Tuesday, February 4, 2014

Young Adults

 When you were old enough to leave home, did you?  It was easier to go off into the world for my generation; you could find a job that would support you, and you could find a place to live which you could afford on your modest wages.   These days it is much harder to ‘launch’.
L to R:  #4, #1, #2, #3 (I think)

Our little birds are almost there.  Early this morning I took the sleepy little birds from their cage and put them in the “weigh in” bowl (the bottom half of our salad spinner) and weighed each of them.  they’ve spent the last couple days feeding themselves without any help from their parents or us and they are holding their weight and seem to be thriving in the cage.  They are still a little goofy at getting around.  They need to perfect their roosting procedures, I have had to ‘reposition’ #3 and #4 on a couple of occasions at bed time I found them roosting on the rim of the water dish, their little butts and tails dragging in the water.  Then there are the occasional crash landings and “oops I'm upside down on the perch” scenarios but I am confident they will overcome these minor difficulties with time.  As Will Rogers once famously said “Good judgment comes from experience, and a lot of that come from bad judgment”.

#1 is six weeks and three days old today.  # 4 is one week younger, #2, and #3 are of course, in between.  The books say that it’s best to keep them with the parents until they are about 8 weeks old, or a couple weeks after they are weaned, that they will learn a lot about how to eat and care for themselves from the adults.  We had them in with the adults a couple times in the last two weeks and I was not real impressed with the ‘learning’ that was going on.  The lessons all seemed a little harsh, and it appears that they are gaining plenty of ‘social skills’ living with their siblings. Admittedly I am a rookie at this and I am not around them all day every day, but I like what I see and I have trouble imagining how our preparations might come up short for them in the next stages of their lives.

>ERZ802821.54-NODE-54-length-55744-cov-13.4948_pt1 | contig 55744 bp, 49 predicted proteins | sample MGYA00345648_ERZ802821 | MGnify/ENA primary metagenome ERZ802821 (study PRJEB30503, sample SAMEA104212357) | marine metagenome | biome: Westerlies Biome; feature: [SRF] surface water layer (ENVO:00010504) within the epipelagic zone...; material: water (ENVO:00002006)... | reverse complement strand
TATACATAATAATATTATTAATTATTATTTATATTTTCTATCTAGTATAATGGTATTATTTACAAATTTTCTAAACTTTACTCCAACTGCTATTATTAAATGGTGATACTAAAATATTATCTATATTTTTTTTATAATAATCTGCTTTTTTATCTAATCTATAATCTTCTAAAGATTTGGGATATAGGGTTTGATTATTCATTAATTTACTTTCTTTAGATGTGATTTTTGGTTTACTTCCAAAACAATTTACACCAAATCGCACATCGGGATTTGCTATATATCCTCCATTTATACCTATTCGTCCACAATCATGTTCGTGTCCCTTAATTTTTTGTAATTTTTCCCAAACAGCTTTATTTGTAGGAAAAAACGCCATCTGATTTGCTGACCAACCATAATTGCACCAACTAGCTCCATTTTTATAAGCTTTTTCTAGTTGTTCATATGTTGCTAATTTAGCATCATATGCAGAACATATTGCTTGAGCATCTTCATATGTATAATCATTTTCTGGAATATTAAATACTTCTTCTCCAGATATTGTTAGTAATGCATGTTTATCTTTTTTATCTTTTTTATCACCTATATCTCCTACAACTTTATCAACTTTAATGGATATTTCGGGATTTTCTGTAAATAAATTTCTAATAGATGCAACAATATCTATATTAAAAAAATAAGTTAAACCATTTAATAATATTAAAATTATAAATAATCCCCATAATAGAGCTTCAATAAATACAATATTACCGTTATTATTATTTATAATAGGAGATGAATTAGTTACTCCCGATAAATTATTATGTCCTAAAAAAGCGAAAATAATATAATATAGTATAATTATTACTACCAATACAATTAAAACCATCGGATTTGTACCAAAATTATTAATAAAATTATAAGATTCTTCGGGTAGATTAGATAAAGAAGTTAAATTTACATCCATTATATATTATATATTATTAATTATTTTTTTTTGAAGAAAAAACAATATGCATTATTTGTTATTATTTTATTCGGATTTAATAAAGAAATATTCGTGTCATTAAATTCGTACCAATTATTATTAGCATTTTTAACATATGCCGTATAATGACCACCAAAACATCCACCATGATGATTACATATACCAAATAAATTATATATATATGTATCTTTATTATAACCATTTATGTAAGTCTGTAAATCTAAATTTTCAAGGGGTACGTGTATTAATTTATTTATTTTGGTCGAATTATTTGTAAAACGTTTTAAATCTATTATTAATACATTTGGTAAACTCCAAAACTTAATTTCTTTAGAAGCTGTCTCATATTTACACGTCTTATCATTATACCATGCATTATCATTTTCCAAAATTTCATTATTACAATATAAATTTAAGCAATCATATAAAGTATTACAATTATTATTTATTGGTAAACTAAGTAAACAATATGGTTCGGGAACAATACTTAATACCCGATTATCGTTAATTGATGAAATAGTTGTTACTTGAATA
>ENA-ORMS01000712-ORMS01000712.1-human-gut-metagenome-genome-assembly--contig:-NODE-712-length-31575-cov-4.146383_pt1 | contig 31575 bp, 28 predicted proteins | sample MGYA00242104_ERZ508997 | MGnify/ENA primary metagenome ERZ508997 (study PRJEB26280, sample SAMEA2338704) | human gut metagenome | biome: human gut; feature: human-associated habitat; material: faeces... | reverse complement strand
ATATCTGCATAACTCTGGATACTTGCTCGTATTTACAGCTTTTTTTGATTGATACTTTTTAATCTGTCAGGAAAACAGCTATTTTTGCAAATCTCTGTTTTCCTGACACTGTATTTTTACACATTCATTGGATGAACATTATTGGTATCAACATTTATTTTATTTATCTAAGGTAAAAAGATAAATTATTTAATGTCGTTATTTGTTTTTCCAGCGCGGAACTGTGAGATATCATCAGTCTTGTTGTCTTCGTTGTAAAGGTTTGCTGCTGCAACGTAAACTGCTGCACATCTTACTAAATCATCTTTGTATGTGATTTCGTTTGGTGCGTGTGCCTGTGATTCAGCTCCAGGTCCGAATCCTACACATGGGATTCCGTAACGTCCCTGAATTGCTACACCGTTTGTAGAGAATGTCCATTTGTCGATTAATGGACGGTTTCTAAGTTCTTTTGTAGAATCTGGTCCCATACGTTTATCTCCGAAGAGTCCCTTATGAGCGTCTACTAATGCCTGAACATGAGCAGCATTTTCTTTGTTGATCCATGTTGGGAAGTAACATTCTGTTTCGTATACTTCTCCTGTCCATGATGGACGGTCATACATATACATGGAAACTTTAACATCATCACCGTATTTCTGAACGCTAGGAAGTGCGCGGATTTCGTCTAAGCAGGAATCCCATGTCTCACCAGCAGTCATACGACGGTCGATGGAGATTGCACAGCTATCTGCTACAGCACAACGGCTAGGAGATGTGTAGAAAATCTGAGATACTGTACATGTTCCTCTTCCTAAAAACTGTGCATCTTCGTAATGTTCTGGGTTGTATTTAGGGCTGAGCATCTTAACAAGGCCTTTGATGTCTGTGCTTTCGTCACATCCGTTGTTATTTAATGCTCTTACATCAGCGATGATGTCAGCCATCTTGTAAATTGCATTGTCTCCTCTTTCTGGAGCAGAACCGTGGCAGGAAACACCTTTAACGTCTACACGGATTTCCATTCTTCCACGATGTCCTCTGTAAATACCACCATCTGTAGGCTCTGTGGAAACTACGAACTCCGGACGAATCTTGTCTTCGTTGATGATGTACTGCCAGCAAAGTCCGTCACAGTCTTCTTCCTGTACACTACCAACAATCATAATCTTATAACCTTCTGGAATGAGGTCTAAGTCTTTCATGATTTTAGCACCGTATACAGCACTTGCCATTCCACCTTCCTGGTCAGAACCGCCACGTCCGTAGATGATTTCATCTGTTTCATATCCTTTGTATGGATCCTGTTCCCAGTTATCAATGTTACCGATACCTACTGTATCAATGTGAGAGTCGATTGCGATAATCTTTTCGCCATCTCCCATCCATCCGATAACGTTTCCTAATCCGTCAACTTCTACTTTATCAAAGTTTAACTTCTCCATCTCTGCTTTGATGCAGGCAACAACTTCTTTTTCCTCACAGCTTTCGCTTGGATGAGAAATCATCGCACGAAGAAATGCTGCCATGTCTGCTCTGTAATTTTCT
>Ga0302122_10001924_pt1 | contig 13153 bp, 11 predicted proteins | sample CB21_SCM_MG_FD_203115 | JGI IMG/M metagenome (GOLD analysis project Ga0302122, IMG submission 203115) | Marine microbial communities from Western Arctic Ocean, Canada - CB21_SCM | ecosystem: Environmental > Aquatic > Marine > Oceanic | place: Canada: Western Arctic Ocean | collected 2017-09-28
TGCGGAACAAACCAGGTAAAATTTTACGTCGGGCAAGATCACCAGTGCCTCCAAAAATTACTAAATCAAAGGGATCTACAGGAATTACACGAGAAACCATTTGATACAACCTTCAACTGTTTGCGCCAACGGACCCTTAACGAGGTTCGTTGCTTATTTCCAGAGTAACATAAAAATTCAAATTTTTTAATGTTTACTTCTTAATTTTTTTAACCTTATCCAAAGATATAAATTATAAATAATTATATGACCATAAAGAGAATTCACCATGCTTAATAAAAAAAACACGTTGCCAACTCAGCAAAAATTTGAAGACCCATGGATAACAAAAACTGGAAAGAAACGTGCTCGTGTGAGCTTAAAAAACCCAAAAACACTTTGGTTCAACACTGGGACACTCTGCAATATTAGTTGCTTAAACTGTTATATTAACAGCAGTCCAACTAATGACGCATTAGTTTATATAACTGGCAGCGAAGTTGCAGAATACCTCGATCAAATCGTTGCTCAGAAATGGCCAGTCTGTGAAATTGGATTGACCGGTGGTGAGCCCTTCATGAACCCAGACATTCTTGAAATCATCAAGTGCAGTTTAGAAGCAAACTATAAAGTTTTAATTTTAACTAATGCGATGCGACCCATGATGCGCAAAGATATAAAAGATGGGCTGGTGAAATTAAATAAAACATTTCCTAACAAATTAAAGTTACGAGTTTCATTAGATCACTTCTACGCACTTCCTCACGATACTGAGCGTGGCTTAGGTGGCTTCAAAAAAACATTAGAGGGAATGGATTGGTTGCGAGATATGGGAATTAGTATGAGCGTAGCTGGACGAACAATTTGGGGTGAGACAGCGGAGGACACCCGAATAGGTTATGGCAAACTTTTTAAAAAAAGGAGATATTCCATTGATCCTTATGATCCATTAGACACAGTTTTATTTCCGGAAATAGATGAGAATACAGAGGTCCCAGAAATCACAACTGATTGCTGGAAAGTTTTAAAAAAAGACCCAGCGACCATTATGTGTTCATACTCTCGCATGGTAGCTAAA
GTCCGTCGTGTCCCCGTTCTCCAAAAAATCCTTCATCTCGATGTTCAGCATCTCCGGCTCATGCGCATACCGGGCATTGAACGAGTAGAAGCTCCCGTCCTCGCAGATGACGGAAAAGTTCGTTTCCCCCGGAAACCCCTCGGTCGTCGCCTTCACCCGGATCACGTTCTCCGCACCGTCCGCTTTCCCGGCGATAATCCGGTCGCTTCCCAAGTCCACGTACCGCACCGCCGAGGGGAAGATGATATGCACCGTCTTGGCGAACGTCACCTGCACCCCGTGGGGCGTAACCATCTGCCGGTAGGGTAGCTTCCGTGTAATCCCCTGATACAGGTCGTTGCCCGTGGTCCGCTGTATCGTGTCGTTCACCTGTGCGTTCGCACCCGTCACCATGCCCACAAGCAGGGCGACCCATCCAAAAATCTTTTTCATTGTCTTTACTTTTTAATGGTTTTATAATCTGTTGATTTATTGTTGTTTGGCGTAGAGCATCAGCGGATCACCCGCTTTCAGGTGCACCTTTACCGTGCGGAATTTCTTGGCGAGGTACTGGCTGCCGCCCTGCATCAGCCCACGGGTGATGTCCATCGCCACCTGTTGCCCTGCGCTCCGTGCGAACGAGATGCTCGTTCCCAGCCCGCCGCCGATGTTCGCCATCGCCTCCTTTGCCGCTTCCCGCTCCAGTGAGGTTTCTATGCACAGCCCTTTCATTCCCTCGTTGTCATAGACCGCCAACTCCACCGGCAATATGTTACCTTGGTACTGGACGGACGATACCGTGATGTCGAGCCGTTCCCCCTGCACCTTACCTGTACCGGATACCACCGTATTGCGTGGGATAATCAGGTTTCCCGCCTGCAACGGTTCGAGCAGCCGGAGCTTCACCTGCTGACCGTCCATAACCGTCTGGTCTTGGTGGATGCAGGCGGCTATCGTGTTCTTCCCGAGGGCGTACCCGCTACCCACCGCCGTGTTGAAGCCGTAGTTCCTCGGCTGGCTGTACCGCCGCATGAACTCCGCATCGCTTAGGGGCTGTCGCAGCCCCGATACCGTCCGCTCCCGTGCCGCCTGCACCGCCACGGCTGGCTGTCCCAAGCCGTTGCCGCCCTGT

Given that, there does not seem to be a lot of reason not to gin up that funny, charming, attractive add to go in Crag’s list and up on the notice boards at the pet stores, post offices, and supermarkets announcing the availability of four cute little green birds, dripping with character looking for new homes.  We'll keep the lid on this for another week and a half, and for #1's 8 week birthday celebration, we will put up the notices. 
 
I don’t want get all gushy, but the truth is these little tweets have grown on us both.  In some ways I am glad it only takes about eight weeks to go from egg to bird.  If it was six months I would probably have a lot more trouble turning loose of them.

In the meantime, we will watch them mature, and make further attempts at taming them.  They should be prime catches by the middle of the month.

I’m thinking of writing a brief bio to send with each of the birds to their new homes.  The folks who get these little birds need to have some sort of provenance, to know their 'background'.  It seems all the more important when I consider how little we know about Billy Holidays’ 'roots'.  

I am sure it will be a little hard so see them go, but we will do the best we can to place them in homes with as much or more love as they get here.
Chick #1

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